December 8th, 2005
Indie Bands Jump on Brand Wagon; Today's Artists See Commercialization as Savvy, Not Selling Out
By Margaret Webb Pressler
Bob Mould is best known for his 1980s punk band Husker Du. Now 45, the guitarist and vocalist sells his new music primarily by touring and through his Web site. But it’s a grind.
So Mould was thrilled when he was contacted recently by the music supervisor for the hit Fox show “The OC,” who wanted to use a recording from Mould’s most recent album in an upcoming episode.
The producers paid “in the low five figures,” Mould said, to play his song “Circles” on the show multiple times, making it exactly the kind of deal that Mould, and artists like him, are looking for now.
Corporate executives are increasingly looking for new sounds to help create an image for a brand, whether it’s a product, a store or a show. It could be music from an emerging artist, or something old and hip, such as Husker Du, but whatever it is, it is likely to be cheaper than the high price of licensing a hit song from a major record label.
The result is that corporate music buyers are changing the economics of being an independent musician. The once-standard dream of a record deal and radio play is giving way to the reality of restaurants, retailers and automakers scouring the industry for little-known music that can lend mood and edge to marketing campaigns.
“New artists have realized that the big labels really are not doing the job anymore, and if [the artists] can just get their music out, people will stumble onto it and then the buzz starts,” Mould said, speaking on a cell phone from a San Francisco coffee shop while on tour. “As an artist, you’ve gotta look for ways to make money.”
Don Rose, acting president of the American Association of Independent Music, said licensing represents “a growing and significant portion of any indie label’s revenue portfolio.” Selling music to advertisers used to be taboo among many sellout-conscious artists, but today “these commercial branding opportunities are being viewed much more positively,” he said.
While there is no comprehensive data to show how much money such artists are making from licensing, Rose said it can be seen in any small music label’s revenue stream. A good example would be ESL Music, which is based in Adams Morgan and gets nearly 40 percent of its revenue from licensing deals, up from almost nothing a few years ago, according to Phil Hawken, director of licensing for ESL.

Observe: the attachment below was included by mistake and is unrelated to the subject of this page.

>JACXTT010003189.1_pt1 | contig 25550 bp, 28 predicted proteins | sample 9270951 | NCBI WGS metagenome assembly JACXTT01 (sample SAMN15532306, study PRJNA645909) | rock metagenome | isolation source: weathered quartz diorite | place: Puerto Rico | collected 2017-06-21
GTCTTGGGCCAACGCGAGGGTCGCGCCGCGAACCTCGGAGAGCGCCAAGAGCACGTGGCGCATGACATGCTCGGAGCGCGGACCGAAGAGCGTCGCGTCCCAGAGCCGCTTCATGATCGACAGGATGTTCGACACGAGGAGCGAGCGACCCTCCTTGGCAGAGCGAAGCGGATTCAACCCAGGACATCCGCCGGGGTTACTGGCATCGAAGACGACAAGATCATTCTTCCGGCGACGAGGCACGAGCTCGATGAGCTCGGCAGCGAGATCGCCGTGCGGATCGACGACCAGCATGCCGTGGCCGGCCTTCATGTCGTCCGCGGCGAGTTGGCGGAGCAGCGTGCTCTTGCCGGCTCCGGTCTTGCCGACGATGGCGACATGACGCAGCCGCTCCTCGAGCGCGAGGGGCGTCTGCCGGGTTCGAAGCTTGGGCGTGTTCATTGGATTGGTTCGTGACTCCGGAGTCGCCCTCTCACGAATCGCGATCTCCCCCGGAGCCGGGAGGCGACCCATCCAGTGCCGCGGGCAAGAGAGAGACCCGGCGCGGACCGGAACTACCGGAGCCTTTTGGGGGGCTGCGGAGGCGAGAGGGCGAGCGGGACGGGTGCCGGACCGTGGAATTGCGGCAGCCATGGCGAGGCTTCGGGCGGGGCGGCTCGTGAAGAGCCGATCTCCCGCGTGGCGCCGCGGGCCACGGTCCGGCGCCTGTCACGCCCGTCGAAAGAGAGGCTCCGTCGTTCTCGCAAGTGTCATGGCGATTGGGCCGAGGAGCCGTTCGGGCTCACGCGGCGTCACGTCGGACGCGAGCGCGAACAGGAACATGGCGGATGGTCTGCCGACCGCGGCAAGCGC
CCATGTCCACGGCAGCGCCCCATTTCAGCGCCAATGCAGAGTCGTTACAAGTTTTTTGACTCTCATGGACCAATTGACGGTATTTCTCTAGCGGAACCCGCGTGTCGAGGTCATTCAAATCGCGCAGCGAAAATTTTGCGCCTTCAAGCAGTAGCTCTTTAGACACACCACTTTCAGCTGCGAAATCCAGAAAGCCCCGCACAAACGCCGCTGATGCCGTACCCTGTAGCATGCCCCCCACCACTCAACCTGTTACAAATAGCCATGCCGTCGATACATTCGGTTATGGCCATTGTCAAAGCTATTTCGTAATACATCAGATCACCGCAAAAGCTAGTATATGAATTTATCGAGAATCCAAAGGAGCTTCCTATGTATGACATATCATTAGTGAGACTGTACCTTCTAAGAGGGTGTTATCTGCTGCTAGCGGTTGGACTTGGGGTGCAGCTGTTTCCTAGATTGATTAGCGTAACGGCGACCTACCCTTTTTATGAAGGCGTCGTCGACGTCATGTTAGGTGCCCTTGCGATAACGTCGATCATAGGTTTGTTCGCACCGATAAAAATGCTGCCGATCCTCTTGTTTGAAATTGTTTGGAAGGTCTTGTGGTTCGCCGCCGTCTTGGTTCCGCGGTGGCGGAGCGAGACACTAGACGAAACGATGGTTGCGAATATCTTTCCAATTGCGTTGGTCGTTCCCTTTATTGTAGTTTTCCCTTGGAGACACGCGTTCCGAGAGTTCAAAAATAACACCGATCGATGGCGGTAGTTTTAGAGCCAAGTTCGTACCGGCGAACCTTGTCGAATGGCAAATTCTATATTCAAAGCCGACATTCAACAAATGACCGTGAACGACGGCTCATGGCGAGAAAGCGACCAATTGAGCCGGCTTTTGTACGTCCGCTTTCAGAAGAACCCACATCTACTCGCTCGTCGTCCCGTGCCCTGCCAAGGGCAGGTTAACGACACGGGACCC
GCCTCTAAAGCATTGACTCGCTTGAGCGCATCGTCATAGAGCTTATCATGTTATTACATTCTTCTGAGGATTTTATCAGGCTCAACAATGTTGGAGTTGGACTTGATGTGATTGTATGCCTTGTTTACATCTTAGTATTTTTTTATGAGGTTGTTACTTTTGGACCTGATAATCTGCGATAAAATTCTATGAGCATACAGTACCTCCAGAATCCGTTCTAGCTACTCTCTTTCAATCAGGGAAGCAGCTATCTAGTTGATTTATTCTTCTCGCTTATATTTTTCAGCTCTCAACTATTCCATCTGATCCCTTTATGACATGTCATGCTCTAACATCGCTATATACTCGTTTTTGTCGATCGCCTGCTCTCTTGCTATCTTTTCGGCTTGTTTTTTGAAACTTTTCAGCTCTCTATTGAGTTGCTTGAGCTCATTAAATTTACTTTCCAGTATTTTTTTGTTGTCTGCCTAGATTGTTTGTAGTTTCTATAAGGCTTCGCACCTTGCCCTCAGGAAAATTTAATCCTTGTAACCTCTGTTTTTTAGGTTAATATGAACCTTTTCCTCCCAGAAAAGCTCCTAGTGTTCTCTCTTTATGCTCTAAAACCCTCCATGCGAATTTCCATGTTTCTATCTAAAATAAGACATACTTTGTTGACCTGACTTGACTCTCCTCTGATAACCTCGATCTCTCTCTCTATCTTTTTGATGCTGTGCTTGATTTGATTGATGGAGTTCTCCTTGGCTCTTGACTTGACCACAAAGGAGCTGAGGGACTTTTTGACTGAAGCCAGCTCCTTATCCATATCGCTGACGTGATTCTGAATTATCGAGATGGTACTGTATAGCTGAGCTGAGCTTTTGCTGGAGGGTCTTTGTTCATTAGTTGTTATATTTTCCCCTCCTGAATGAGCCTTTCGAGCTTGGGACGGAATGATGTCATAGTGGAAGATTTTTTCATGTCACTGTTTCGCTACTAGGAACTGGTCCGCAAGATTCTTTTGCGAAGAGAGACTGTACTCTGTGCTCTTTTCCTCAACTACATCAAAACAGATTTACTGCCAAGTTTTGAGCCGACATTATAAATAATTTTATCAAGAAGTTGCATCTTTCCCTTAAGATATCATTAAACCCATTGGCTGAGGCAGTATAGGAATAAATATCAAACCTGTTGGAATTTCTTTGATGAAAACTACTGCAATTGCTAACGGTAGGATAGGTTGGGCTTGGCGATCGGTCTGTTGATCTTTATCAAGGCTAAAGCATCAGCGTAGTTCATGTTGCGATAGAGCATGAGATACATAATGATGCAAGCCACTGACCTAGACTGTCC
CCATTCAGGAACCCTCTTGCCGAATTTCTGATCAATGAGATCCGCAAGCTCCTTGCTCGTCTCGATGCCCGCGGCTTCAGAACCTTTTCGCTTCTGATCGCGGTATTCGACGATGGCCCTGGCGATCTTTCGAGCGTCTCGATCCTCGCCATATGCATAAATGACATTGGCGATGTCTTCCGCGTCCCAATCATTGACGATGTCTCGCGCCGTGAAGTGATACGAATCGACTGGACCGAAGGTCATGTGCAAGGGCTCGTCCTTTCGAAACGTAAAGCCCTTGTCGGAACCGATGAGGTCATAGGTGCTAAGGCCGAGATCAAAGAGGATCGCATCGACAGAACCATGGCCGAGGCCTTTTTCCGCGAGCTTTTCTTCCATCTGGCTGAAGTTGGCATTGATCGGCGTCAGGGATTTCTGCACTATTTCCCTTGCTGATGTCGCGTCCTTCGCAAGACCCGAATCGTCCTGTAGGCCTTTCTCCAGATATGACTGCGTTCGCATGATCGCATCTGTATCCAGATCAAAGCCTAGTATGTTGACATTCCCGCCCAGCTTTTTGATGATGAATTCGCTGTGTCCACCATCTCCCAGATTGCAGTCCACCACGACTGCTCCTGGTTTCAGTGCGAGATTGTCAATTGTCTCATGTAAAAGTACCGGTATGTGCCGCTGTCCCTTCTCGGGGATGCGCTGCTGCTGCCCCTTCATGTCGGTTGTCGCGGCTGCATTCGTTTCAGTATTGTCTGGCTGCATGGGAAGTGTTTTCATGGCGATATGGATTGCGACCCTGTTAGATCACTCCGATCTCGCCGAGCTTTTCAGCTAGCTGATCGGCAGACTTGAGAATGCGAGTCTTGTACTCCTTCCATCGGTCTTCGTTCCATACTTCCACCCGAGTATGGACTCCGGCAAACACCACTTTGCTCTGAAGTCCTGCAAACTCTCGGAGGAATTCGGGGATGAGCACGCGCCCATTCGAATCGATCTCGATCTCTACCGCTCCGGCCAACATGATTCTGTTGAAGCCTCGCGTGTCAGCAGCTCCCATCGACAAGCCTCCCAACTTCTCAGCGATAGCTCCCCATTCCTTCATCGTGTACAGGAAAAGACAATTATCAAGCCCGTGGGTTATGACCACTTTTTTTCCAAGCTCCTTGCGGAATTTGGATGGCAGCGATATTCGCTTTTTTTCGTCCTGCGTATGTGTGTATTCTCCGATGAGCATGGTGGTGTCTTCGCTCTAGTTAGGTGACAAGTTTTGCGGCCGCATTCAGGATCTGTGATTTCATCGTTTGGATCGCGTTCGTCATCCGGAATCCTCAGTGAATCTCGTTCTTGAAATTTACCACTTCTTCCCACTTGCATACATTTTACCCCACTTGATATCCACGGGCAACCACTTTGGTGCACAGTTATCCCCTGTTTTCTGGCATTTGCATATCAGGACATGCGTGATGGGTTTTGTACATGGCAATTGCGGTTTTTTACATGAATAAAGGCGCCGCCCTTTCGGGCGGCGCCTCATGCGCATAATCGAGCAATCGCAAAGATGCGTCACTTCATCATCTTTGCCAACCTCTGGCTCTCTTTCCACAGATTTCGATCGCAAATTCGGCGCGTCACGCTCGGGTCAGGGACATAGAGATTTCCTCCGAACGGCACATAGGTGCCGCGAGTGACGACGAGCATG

ESL was founded by local musicians Eric Hilton and Rob Garza because they did not want to sign their group, Thievery Corporation, to a record label. As the business grew, the duo hired Hawken and moved the company to a large Adams Morgan rowhouse renovated with sound studios and entertaining spaces. Hawken finds plenty of takers for Thievery Corporation’s wide-ranging, internationally inspired electronic sound, along with the music of other groups the label has signed.
ESL music has been on television shows “Sex and the City” and “The West Wing” and in retail chains such as Starbucks and Banana Republic and used for the marketing campaigns of major consumer businesses. Even Caesars Palace in Las Vegas plays some ESL music.
International bands are cashing in, too. Last year, Australian garage band Jet got worldwide exposure when Apple Computer Inc. featured one of the band’s songs on an iPod television commercial. So did Italian music artist Nicola Conte with a Kmart commercial for Joe Boxer showing a young man dancing in his skivvies. Likewise with under-the-radar British band Dirty Vegas and its dance song, “Days Go By,” featured in a Mitsubishi commercial. Legendary British punk band the Clash was paid $50,000 to have its anthemic “London Calling” used in a Jaguar commercial.
In Hollywood, most major television shows have music supervisors who do nothing but search for that arresting 12 seconds of music they can license for a particular scene—for a good price. And companies such as PlayNetwork, SoundExchange, DMX and Gray V license and assemble music, much of it from independent artists and labels, to be played in retail stores, hotels and restaurants. Together, it is pouring millions of dollars in licensing fees into the pockets of individual artists and small labels.